Reversing the lower court in a case involving alleged fraud in procuring federal mortgage loan guarantees, the U.S. Court of Appeals for the Seventh Circuit recently ruled that the proper calculation of treble damages for violations of the federal False Claims Act was a "net trebling" approach rather than a "gross trebling" approach, thus applying the traditional contract measure of damages to the federal government's claims.
However, the Court upheld the lower court's ruling as to the issue of the defendants' liability, concluding that they had the requisite state of mind under the FCA in knowing that statements made to the federal government were false, given that the defendants used bogus certificates indicating that down payments had been made on the properties securing the loans and had misrepresented that the defendants had not paid anyone for business referrals. A copy of the opinion is attached.
Defendants, a mortgage company ("Mortgage Company") and its CEO ("CEO"; collectively, the "Defendants"), supposedly violated the federal False Claims Act ("FCA") by making fraudulent representations in the process of applying for federal guarantees on a number of mortgage loans. Specifically, Defendants supposedly used bogus certificates falsely showing that down payments were made when Defendants knew that the down payments had in fact not been made. Additionally, Defendants falsely represented that Mortgage Company had not paid anyone for referring clients to it.
Concluding that the Defendants made false claims against the federal government, the lower court imposed treble damages under the FCA on eleven claims, using a "gross trebling" calculation method. In so doing, for each subject property, the lower court added up the amount the federal government had paid to a lender under a loan guarantee and trebled that total. Next, the court subtracted the amount realized from the sale of the property that secured the loan. According to the lower court, the result, plus the applicable penalty, represented the amount of treble damages sustained by the government on each property. Defendants appealed as to both liability and the amount of damages awarded.
The Seventh Circuit affirmed as to Defendants' liability, but reversed as to the gross trebling calculation method used to determine damages, and remanded.
As you may recall, under the FCA, the mens rea required to impose liability consists of either actual knowledge that material statements were false, or a suspicion that they were false plus reckless disregard of their accuracy. See 31 U.S.C. §3729(b)(1)(A). In addition, the FCA provides for trebling "the amount of damages which the Government sustains" as the result of a false claim. 31 U.S.C. § 3729(a)(1).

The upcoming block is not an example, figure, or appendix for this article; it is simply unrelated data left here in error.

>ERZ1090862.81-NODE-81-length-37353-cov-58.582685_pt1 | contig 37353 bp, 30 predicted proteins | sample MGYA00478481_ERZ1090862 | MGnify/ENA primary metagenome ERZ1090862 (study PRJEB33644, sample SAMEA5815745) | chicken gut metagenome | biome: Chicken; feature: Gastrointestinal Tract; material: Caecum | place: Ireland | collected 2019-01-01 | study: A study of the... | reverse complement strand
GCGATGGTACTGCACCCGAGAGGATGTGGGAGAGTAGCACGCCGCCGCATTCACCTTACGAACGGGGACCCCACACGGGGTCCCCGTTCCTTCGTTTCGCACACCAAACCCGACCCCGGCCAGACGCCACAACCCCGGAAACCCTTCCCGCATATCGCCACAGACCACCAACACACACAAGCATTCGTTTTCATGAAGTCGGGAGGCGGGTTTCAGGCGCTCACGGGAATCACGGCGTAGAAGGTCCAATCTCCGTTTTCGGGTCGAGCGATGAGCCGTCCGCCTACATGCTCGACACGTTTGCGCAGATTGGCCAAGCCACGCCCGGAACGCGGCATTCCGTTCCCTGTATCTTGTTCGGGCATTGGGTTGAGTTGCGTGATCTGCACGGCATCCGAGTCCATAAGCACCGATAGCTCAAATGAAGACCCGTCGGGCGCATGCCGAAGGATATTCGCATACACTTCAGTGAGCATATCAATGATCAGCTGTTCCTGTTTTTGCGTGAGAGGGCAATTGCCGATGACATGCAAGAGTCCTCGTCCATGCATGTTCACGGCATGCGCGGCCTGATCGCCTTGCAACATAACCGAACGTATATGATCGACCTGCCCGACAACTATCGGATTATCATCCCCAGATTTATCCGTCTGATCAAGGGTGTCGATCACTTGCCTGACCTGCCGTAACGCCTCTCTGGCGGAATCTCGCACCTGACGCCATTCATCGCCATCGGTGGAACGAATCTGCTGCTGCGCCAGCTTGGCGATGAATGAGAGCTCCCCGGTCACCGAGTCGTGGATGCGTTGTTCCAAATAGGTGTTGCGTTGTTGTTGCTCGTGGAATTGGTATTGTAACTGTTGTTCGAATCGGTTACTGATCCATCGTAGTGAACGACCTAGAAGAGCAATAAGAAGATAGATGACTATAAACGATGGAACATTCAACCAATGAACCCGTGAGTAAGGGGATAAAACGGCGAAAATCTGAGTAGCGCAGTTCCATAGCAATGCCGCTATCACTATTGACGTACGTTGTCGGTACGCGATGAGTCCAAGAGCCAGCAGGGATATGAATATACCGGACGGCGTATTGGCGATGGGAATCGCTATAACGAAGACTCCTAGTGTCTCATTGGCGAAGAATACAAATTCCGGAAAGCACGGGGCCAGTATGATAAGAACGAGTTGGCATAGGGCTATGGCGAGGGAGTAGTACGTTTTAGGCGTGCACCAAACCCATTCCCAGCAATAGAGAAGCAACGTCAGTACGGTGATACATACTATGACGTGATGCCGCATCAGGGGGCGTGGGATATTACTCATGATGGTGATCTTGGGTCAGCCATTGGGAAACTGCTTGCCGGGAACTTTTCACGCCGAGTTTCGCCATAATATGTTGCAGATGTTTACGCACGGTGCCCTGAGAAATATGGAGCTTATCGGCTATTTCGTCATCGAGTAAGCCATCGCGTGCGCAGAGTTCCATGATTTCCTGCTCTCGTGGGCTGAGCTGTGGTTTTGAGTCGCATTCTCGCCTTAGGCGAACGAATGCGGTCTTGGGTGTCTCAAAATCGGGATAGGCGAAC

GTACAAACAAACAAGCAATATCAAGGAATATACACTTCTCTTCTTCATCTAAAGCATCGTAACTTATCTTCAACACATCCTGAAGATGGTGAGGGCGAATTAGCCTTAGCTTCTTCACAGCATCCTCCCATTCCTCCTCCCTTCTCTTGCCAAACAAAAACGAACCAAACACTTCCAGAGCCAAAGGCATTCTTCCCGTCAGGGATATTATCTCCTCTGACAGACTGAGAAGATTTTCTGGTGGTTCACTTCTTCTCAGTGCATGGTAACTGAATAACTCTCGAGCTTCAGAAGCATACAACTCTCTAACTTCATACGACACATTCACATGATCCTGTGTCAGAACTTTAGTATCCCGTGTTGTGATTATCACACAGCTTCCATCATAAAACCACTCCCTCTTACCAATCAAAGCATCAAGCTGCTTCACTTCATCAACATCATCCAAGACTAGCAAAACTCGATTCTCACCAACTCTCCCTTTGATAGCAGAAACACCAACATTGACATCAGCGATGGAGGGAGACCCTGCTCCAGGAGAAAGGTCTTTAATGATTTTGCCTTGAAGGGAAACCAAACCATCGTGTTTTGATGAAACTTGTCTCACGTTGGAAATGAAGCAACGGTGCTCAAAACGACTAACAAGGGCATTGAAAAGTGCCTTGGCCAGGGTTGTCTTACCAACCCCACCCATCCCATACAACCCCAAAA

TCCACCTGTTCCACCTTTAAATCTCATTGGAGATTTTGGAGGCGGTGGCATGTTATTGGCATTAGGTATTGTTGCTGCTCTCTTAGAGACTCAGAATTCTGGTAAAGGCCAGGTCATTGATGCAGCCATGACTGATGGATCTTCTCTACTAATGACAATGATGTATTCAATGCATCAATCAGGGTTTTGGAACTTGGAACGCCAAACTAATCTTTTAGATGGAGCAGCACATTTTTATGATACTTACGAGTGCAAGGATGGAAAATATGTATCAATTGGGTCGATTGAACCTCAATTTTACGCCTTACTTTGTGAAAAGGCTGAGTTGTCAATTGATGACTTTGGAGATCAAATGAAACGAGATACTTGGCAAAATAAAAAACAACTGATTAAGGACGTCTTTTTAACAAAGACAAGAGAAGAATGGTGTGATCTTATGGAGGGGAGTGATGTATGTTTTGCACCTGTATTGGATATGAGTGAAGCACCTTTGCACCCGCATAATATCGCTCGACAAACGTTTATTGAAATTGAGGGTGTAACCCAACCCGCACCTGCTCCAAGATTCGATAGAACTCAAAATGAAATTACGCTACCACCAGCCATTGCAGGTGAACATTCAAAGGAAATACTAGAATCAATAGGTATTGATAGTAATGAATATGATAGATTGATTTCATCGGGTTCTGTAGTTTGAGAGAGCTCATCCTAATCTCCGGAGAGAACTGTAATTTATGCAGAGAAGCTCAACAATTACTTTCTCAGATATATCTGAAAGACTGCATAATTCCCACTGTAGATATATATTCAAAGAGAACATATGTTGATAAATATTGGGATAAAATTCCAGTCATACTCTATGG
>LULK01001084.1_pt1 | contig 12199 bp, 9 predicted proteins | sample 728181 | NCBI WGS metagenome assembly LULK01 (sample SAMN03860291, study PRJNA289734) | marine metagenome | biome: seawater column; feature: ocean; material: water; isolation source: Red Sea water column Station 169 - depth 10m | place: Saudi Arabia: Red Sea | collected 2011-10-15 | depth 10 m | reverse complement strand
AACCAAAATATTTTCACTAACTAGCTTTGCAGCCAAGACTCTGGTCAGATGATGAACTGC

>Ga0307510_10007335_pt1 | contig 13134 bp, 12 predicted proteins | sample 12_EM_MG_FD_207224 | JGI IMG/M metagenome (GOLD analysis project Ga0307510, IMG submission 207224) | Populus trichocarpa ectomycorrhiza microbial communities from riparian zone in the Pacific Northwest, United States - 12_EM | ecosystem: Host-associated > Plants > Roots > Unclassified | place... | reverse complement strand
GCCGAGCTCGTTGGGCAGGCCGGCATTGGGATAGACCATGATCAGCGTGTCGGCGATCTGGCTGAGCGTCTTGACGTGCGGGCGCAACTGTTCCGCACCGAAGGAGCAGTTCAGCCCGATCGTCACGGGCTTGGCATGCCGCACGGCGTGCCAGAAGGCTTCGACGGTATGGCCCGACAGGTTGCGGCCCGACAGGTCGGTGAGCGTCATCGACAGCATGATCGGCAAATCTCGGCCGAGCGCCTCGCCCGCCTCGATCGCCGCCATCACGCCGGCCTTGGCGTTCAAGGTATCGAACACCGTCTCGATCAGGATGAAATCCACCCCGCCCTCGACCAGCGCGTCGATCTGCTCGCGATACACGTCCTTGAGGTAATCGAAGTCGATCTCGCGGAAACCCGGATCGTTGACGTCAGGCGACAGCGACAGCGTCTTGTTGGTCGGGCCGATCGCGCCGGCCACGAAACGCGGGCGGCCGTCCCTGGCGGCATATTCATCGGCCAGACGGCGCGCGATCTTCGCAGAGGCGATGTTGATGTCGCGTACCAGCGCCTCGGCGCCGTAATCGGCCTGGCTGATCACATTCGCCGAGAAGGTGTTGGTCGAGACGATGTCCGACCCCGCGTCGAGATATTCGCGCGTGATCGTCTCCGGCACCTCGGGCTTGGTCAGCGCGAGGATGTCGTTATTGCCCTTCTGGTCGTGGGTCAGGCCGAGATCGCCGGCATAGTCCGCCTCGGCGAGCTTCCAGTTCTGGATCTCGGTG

Agreeing with the lower court on the issue of liability, the Seventh Circuit pointed out that Defendants made two types of false statements to the federal government: (1) the use of the bogus certificates; and (2) representations that they had not paid anyone for referring clients to Mortgage Company. In so doing, the Court noted that the two statements were factually incorrect and rejected Defendants' assertion that the CEO did not "know" they were false even though the CEO ran the company and was aware that, contrary to federal requirements, Defendants had failed to establish a "controlled business arrangement" to accept payments.
With regard to the calculation of damages, while noting that the FCA generally requires treble damages but allows for double damages in certain circumstances which the Court concluded did not apply here, the Seventh Circuit examined Defendants' argument that the damages should have been calculated according to a "net trebling" approach whereby the amount for a which a particular piece of collateral sold should have been immediately subtracted from the amount the federal government paid on a guarantee. The Defendants argued that this "net" loss number should then be trebled and added to the FCA penalty amount, thus yielding a lower treble damages amount than would otherwise be the case using a trebling calculation method based on so-called "gross loss," the critical distinction between the two methods being the point at which the trebling occurs.
Observing that the FCA does not specify whether damages should be calculated according to gross-trebling or net-trebling, the Seventh Circuit pointed out that courts typically employ net trebling. The Court noted in part that the mitigation of damages is almost universal, and that contract cases involving the delivery of goods traditionally calculate damages based on the difference between the contract price and the price of cover, the difference being the usual contract measure of loss.
The Seventh Circuit therefore rejected the position of the federal government that gross trebling should be employed here and, further, with respect to any collateral that remained unsold, suggested that the parties select a valuation method for those properties. Stressing that net trebling must be employed, the Court explained that the federal government's loss in this case was the amount paid on the guaranty less the value of the collateral, regardless of whether the collateral was actually sold.
Accordingly, the court upheld the lower court's ruling on the Defendants' liability but reversed to the extent that the lower court used the gross trebling method of calculating damages.
Ralph T. Wutscher
McGinnis Wutscher Beiramee LLP
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